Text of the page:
In order for spatial computing to truly merge the physical and the digital, gestures must be seamless. You need to reach for a digital object and feel that it interacts just as a real world object would. By making constant improvements to the way we handle gestures, introducing speech input and the ability to say “put that there” and watch digital content move, we’re working towards a platform where you eventually won’t need a control. We’ve been listening to user and developer feedback as we evolve the way gestures work, so that we can ensure we’re creating against the way that people actually use the device rather than delivering arbitrary features. With this feedback, we’re inventing the right multi-modal interactions for spatial computing, and we’ll have more gesture improvements in the next update.
Since introducing the concept of the Magicverse at L.E.A.P. in 2018, we’ve been working to develop a system of systems that brings the physical and digital worlds together as one. The possibilities for developers, enterprise, and consumers are almost unimaginable, and we’re currently testing the first set of Magicverse features with partners that will enable developers to create multi-user XR experiences on Magic Leap devices, Android, and iOS. We’ve already deployed a Magicverse instance at our headquarters where you can be taken on a virtual tour through your mobile or Magic Leap device, and some of the mapping functionality needed for these experiences is now live in 0.98. This foundational infrastructure will empower developers to create massive, multi-user, online experiences for consumers and businesses, where you can create and publish digital content and experiences to physical spaces. You’ll be able to engage with that content whether you’re physically present, digitally co-present, or both—across an array of devices.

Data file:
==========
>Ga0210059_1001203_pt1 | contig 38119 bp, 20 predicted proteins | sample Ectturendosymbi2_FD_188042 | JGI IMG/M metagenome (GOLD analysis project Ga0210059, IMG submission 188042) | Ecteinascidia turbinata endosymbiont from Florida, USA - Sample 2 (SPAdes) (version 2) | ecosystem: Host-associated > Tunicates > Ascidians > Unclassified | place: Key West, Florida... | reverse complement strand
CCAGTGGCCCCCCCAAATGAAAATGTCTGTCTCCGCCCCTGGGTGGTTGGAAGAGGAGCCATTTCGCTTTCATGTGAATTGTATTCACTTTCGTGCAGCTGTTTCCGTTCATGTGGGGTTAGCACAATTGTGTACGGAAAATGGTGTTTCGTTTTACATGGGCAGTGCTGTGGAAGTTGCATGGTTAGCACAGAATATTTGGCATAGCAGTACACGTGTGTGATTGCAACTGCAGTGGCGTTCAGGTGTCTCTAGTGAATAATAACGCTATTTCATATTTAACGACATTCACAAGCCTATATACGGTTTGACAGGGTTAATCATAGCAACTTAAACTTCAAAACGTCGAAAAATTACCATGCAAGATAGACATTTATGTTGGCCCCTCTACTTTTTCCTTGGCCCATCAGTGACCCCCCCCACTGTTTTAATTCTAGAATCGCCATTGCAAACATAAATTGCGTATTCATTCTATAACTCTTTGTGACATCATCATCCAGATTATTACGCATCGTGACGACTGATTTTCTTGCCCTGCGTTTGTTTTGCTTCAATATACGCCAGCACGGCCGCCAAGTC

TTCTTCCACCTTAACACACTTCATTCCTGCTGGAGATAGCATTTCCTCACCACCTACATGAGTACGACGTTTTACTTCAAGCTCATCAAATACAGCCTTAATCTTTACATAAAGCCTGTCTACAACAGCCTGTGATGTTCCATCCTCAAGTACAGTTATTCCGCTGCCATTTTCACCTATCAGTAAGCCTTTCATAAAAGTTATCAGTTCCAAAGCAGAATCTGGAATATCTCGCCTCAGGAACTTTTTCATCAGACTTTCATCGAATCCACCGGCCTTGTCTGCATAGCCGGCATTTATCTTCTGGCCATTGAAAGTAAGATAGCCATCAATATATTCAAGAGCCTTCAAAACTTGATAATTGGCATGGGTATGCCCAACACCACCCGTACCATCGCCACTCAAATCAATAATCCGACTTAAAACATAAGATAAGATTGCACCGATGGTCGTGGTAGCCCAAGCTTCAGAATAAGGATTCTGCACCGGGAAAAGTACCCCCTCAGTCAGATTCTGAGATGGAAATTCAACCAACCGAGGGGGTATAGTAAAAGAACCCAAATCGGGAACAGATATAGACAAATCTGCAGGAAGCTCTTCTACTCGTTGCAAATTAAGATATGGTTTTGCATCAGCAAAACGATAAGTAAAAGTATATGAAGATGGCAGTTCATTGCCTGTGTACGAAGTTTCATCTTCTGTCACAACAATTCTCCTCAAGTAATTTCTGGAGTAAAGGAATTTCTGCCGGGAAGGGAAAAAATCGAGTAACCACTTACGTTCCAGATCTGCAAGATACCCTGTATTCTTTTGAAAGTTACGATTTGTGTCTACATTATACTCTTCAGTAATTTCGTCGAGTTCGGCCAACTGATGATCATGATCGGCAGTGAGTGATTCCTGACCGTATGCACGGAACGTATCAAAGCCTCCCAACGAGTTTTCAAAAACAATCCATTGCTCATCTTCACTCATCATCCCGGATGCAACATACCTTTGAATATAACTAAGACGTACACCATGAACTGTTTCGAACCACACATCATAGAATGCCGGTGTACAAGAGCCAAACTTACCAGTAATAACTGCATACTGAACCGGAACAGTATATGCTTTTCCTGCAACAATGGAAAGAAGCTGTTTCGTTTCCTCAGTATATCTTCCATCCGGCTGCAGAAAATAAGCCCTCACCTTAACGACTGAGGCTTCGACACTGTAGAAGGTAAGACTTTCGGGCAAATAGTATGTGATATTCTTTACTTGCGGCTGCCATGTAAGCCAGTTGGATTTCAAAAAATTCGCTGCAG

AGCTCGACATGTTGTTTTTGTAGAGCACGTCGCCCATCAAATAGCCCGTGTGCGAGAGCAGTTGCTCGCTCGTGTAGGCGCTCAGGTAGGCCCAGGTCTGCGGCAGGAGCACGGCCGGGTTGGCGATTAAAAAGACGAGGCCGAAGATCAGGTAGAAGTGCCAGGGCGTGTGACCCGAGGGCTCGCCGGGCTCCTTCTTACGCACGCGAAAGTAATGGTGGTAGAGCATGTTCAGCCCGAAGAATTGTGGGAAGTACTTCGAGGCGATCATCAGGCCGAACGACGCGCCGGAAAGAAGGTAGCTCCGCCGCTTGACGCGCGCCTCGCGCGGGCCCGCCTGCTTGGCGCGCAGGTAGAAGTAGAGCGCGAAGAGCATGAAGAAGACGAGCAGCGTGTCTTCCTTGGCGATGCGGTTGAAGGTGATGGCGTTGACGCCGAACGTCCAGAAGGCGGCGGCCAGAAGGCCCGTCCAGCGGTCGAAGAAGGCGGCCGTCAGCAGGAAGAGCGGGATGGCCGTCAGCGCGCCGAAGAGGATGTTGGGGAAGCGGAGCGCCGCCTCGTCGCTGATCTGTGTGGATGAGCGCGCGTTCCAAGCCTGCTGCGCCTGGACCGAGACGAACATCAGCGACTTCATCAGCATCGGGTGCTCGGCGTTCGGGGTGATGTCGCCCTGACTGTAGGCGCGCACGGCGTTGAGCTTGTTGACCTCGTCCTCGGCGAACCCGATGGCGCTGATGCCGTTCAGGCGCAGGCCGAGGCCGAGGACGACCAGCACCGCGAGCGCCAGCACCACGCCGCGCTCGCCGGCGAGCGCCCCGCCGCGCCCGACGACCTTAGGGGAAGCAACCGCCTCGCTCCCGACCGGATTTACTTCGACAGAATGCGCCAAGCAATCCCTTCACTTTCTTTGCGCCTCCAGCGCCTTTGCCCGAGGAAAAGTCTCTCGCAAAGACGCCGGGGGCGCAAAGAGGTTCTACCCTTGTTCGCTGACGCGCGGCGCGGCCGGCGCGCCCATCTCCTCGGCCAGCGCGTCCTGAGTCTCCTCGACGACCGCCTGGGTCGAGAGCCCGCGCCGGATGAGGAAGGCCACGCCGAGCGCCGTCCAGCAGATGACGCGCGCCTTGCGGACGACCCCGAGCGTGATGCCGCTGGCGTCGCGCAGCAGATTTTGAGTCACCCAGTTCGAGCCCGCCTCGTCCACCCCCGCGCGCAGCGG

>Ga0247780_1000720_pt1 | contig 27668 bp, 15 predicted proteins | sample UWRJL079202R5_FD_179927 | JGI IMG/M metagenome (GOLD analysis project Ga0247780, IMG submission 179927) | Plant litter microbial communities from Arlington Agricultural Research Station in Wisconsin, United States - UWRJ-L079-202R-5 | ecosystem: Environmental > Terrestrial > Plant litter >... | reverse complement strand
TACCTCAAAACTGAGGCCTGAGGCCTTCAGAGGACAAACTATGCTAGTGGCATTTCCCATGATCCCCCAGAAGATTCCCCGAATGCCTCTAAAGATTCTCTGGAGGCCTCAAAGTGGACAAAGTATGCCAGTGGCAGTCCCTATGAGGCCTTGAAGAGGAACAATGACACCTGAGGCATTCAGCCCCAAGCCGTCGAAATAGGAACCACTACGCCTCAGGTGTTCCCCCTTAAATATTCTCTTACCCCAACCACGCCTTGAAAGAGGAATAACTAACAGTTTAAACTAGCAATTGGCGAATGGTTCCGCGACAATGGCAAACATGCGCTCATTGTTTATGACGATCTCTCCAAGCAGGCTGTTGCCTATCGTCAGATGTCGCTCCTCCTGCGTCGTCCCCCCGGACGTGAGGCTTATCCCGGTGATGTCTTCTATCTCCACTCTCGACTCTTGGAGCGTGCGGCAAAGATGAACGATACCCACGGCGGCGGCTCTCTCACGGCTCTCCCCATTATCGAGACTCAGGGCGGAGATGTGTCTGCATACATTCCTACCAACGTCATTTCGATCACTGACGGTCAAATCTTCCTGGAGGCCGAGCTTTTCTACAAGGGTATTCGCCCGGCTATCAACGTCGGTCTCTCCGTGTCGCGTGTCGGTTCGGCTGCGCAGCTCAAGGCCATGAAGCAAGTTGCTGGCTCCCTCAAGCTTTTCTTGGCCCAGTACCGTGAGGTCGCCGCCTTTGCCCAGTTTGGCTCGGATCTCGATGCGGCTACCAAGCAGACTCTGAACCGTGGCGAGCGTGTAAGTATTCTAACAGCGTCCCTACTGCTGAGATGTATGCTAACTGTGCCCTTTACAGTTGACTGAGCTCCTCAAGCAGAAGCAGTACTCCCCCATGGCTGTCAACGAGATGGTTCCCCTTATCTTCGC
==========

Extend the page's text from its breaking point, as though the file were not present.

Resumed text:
Next year, we plan on having two separate updates to LuminOS. We’re also looking forward to showing you advancements in our enterprise offering, our collaboration, copresence, communication features, and the beginnings of the Magicverse.
Last but not least, I would like to thank our community of users and developers for all their feedback and input - please keep it coming.
Yannick Pellet, SVP of Software